how to talk about what you do in an easy to understand way

A new blog has sprung up recently, inspired by xkcd’s ‘Up-Goer Five’ comic and the list of the ‘ten hundred’ most used words in the English language.

The blog is called Ten Hundred Words of Science and it challenges scientists to describe what they do using only the 1000 most commonly used words, though there are a few work-arounds for less common but still crucial words (like ‘Mr Hydrogen and Ms Oxygen’). What you’ll see when scrolling through the posts are the many creative, interesting ways various people describe the science they do – most impressive considering ‘science’ isn’t even one of the thousand words you can use!

The Ten Hundred Words of Science blog just goes to show that with a little bit of creativity and effort almost anything can be explained (to a certain degree) in easy-to-understand language. My only critique is how long some of the explanations are – I’d love to force people to get *really* creative by imposing a word limit, but maybe that’s just cruel.

Here is Jessamyn’s attempt to explain nanoscience and electronics – no easy feat!

“My work is about studying really small things. It turns out that if you take a big thing and make it small, it does something different than what you’d expect. We understand some parts of why this happens, but there is a lot left to learn. So what I do is build something made of lots of tiny things, and look at what they do together. I can make things that respond to light, or put out light, or respond to air! And I figure out what’s happening by putting power in and looking at how it comes out. So I could build something that turns light into power, or power into light, or that moves power around like a computer does, but works more like the brain than computers do. And all this comes from the fact that small things are very different from large things.”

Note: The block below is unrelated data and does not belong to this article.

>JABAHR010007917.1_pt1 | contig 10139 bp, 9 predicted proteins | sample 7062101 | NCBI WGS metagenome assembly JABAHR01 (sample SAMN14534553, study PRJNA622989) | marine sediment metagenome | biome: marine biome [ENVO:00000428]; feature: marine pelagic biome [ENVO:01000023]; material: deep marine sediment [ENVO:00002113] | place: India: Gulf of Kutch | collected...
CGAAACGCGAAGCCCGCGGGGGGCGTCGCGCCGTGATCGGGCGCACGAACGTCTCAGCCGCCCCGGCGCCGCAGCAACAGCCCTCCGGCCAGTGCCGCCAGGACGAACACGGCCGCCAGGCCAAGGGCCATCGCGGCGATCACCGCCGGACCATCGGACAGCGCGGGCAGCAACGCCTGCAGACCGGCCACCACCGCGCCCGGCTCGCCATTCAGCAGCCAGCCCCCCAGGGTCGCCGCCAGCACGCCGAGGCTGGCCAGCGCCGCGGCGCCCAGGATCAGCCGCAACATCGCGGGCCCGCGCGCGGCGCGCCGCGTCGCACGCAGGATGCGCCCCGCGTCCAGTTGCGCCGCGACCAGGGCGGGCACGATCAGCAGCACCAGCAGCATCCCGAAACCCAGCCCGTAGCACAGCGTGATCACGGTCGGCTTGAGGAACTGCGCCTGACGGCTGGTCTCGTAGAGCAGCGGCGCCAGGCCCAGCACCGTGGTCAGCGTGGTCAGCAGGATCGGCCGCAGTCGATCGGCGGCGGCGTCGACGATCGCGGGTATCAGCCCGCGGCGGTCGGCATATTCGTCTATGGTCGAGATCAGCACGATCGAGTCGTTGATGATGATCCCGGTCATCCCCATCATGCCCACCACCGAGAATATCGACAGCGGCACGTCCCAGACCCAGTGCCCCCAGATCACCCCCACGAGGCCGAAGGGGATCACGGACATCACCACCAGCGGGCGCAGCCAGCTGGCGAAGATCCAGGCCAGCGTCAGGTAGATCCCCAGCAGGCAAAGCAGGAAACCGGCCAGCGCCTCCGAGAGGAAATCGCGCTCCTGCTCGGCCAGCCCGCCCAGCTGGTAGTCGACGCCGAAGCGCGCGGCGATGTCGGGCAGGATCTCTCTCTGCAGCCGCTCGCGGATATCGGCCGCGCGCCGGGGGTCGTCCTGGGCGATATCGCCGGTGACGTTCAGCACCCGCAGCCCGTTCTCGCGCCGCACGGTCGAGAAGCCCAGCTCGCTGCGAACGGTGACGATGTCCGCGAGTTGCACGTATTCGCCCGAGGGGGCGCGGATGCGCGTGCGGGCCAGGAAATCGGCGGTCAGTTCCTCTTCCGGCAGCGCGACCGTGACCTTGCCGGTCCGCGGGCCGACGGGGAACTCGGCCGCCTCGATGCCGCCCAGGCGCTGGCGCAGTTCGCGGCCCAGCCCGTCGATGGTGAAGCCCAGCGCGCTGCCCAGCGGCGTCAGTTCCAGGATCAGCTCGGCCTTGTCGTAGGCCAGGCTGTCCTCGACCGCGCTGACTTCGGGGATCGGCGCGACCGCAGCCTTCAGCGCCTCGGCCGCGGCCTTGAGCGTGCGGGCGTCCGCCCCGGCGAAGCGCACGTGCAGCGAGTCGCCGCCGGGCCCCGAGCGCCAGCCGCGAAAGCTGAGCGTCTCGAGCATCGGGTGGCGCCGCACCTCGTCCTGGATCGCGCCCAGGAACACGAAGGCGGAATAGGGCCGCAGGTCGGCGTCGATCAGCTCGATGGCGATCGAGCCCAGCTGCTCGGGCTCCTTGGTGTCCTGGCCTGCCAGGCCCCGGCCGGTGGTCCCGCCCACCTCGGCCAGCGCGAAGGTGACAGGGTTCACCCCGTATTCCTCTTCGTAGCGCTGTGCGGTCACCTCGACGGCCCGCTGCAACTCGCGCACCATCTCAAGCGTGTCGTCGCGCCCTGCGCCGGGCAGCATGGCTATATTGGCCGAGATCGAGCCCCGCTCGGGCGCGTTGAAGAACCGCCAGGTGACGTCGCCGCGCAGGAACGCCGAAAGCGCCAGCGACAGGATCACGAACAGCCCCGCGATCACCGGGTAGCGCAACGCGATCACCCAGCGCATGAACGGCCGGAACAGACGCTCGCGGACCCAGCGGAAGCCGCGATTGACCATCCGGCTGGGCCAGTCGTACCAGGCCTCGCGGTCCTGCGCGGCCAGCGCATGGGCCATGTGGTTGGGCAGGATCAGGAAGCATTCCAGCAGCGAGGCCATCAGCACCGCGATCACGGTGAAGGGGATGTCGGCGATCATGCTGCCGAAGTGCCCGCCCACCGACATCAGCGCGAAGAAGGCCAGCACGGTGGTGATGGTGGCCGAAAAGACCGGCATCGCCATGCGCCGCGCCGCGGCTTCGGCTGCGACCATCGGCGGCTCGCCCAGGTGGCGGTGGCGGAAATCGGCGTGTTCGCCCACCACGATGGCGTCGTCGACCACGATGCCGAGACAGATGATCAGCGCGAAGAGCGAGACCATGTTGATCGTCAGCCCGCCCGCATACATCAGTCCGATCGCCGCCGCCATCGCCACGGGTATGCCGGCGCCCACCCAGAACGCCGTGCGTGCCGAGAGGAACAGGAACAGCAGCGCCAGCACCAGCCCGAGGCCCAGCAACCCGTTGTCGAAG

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2 responses to “how to talk about what you do in an easy to understand way

  1. Have you ever read “A Void” by Gilbert Adair?
    it’s a book without the letter “e” in it.
    The grammer’s actually okay, but the plot?

    • I’ve heard of it but never read it – seems like an interesting style exercise if not the most compelling page-turner!

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